The bill, which allocates $ 4.2 billion in funding for the U.S. Ohio bailout, was sponsored by Canfield State Representative Al Cutrona, R-59th, and passed with bipartisan support .
COLUMBUS – Surrogate Home Bill 169 passed the Ohio House by an 84-6 vote on Thursday. The legislation sponsored by State Representative Al Cutrona of Canfield, R-59th, will invest $ 4.2 billion in US federal bailout dollars in states, schools, healthcare, primary responders and law enforcement.
Among Democrats voting for the bill was State Representative Michele Lepore-Hagan of Youngstown, D-58th, who said in a press release that the bill is funded by several federal COVID relief programs. -19, the majority of which comes from America’s Rescue Plan Act backed by Democrats and enacted by President Joe Biden earlier this year.
The invoice was sent to Governor Mike DeWine for signature.
Cutrona in a press release said that Ohio public schools would receive $ 2.3 billion in aid from these federal funds. About $ 2 billion would be prescribed by the federal government and allocated according to the school funding formula. In addition, $ 155.2 million will be allocated to non-public schools.
“It is important that we allocate this money to our children because they are the future of our state and we must always invest in this future to ensure that Ohio continues to be a great place to live and raise a family,” Cutrona said.
Lepore-Hagan said hundreds of millions of dollars allocated to Ohio under the US bailout were at risk of expiring if the general assembly did not take legislative action on the funds this month, as News 5 Cleveland reported last month.
“Of course, I am happy to vote for this common sense legislation,” said Lepore-Hagan. “But you have to admire the nerve of those Ohio Republicans.
“Not a single Republican voted for the US bailout in Congress, but that won’t stop them from taking credit at the state level,” Lepore-Hagan said. “I hope the public will see through this and remember[s] that when Democrats win, they fight for the people, not for themselves.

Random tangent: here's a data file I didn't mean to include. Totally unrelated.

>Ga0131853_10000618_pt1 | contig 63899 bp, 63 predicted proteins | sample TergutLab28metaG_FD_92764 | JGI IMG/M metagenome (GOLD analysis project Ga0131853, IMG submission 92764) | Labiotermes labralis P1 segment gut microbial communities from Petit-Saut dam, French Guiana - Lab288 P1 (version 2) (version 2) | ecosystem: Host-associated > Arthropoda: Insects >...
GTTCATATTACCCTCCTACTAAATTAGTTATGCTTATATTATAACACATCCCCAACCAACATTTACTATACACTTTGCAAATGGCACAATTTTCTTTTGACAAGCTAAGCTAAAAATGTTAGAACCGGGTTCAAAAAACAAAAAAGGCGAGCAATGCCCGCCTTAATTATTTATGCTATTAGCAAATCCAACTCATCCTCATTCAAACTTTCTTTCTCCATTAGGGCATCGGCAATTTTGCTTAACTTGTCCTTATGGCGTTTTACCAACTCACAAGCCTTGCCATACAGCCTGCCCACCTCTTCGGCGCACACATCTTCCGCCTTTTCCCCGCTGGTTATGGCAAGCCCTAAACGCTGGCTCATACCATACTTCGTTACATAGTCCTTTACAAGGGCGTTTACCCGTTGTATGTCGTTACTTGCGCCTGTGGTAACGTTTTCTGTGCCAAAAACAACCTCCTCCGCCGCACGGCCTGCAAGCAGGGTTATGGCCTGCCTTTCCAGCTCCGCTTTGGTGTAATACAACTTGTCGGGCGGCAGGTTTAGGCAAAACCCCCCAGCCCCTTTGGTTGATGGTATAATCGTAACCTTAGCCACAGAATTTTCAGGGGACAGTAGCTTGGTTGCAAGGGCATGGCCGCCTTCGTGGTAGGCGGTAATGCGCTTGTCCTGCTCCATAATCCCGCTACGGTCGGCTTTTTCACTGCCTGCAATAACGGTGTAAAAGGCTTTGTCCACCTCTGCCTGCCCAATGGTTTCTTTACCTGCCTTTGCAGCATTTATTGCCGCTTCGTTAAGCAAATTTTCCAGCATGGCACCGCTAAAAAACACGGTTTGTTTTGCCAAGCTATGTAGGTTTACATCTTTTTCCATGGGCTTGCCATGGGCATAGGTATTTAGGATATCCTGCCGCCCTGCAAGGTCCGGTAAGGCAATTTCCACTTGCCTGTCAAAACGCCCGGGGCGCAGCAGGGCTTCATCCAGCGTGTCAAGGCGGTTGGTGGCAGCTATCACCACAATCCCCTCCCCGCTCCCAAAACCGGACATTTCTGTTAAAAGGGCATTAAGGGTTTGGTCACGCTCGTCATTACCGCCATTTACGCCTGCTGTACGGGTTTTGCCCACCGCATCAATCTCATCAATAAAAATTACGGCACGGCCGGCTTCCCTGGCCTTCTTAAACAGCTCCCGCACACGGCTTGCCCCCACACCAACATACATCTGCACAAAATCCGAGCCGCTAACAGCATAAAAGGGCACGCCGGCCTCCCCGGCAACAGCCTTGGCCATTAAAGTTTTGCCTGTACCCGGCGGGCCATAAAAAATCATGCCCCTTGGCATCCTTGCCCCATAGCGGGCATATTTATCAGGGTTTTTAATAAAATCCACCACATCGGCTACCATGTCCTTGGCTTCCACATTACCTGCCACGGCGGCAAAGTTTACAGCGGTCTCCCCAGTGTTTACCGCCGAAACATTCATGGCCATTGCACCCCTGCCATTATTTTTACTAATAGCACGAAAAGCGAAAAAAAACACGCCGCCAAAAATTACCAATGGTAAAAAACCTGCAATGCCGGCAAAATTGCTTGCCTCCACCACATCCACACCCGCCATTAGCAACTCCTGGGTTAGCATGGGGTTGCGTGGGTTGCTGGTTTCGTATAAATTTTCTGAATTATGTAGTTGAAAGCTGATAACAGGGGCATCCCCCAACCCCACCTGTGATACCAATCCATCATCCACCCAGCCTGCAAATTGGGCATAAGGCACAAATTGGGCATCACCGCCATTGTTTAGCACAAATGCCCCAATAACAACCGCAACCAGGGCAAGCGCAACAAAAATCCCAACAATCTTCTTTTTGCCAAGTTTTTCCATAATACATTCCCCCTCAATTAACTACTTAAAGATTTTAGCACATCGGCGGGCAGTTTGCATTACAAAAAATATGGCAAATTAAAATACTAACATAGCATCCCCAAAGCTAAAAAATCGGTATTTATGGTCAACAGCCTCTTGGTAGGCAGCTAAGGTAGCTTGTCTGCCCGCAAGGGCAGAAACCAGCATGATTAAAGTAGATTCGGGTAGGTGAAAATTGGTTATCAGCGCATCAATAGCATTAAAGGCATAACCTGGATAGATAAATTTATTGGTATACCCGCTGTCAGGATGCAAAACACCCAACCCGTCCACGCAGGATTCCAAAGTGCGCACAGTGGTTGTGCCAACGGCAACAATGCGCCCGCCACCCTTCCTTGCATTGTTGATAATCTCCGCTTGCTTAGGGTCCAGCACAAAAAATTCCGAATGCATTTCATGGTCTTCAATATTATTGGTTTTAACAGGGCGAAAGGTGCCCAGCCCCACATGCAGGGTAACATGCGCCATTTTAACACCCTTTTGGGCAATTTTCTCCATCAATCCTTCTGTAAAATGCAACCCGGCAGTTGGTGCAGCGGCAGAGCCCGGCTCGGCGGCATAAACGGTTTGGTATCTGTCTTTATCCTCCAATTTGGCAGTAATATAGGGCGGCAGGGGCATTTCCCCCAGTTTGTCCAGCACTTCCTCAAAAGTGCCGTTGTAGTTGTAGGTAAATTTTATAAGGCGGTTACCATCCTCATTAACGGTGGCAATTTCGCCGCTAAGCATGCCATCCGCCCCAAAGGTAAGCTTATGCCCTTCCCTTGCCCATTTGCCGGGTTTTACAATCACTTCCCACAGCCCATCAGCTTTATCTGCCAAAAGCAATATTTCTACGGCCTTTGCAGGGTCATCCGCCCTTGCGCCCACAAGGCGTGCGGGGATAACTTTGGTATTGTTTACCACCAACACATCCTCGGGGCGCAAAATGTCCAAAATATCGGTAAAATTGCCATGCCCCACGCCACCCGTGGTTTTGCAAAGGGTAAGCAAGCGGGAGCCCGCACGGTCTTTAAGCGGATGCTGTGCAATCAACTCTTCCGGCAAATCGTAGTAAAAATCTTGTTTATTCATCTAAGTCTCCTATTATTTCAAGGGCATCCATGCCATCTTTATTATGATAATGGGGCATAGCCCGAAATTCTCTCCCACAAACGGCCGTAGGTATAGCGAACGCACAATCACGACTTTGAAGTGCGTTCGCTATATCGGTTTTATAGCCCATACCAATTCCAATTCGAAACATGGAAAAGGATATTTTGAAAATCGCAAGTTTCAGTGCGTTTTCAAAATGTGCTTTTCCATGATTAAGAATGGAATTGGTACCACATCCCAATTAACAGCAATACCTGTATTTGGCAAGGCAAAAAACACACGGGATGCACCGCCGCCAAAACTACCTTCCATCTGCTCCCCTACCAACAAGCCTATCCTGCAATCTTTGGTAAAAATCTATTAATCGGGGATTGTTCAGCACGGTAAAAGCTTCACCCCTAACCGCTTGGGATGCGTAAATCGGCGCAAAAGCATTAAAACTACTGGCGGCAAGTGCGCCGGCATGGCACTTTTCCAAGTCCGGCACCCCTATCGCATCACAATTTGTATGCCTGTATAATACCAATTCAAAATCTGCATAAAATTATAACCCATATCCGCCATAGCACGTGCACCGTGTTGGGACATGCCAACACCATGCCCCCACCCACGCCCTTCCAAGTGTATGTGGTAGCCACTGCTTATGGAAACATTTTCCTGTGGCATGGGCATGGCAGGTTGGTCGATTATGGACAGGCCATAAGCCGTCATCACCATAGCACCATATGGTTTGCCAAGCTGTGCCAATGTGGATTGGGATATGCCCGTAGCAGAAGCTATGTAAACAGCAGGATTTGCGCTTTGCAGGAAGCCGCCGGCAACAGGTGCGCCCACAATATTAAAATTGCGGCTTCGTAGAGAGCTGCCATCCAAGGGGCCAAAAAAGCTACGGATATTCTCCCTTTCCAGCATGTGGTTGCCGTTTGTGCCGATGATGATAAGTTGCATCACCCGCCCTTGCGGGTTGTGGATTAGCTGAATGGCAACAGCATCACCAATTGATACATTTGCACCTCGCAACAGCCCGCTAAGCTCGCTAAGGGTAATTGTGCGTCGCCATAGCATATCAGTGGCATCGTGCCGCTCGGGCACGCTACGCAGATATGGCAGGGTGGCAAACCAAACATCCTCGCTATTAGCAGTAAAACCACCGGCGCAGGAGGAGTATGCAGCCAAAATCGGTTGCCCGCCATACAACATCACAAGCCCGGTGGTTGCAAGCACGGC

Cutrona said the surrogate bill also allocates $ 1.89 billion to funding health and social services, to help address key workforce issues that the healthcare industry has faced. faced due to the COVID-19 pandemic.
Cutrona said $ 175 million will support the work of state and local law enforcement agencies to prevent and solve crime across Ohio.
“Protecting and funding our law enforcement has always been a priority for me and I am delighted to see Bill 169 passed upstairs ensuring that those on the front line are funded and have the appropriate training and equipment. Cutrona mentioned.
Cutrona said law enforcement and first responders will have access to improved technology for crime labs.
He said $ 75 million will be allocated to help relieve entities that have faced new challenges and stress due to COVID-19. The funding will be used to address the stress and trauma that first responders have faced as a result of the pandemic and will help them cope with that stress by creating wellness programs, he said.
Lepore-Hagan provided his own breakdown of the Sub. HB 169 attributions:
- $ 2.48 billion for K-12 schools;
- $ 1.05 billion to help health care providers hire and retain employees;
- $ 639 million in additional child care grants to improve hiring and retention of staff and improve access to child care;
- $ 250 million in grants for law enforcement agencies;
- $ 91.1 million for the Department of Health to fight the COVID-19 pandemic and address other public health priorities;
- $ 7.3 million to prevent youth homelessness.
She said the US bailout is landmark legislation for the Biden administration and advances many long-standing Democratic priorities, including investments in workers, families and communities as Ohio and the nation continue to rebuild amid the COVID-19 pandemic after decades of failure to invest in families and communities.
She said the plan will reduce health insurance premiums, extend tax credits to families with children and invest in jobs.
Cutrona’s Bill 243 on Ohio House passes
COLUMBUS – Bill 243, another Cutrona-sponsored bill that is expected to streamline knife regulation in the state, also passed the House on Thursday by 57 to 36 votes.
The bill would prevent political subdivisions from enacting their own knife laws, contributing to a “confusing patchwork of knife regulations” for Ohioians, a press release from Cutrona’s office read.
Under current law, residents of Ohio who travel to other towns or villages carrying knives – which could be used as work tools – could face prosecution if they are not aware of the knife restrictions in this locality.
Cutrona said similar legislation has been enacted in 12 states in the United States and no issues have been raised regarding knife protection laws. In addition, no effort has been made to repeal these laws.
“House Bill 243 is a great opportunity to protect the unwary from overbearing and confusing knife regulations and an opportunity for Ohio to join with 12 other states in leading the way on knife prevention law,” said said Cutrona.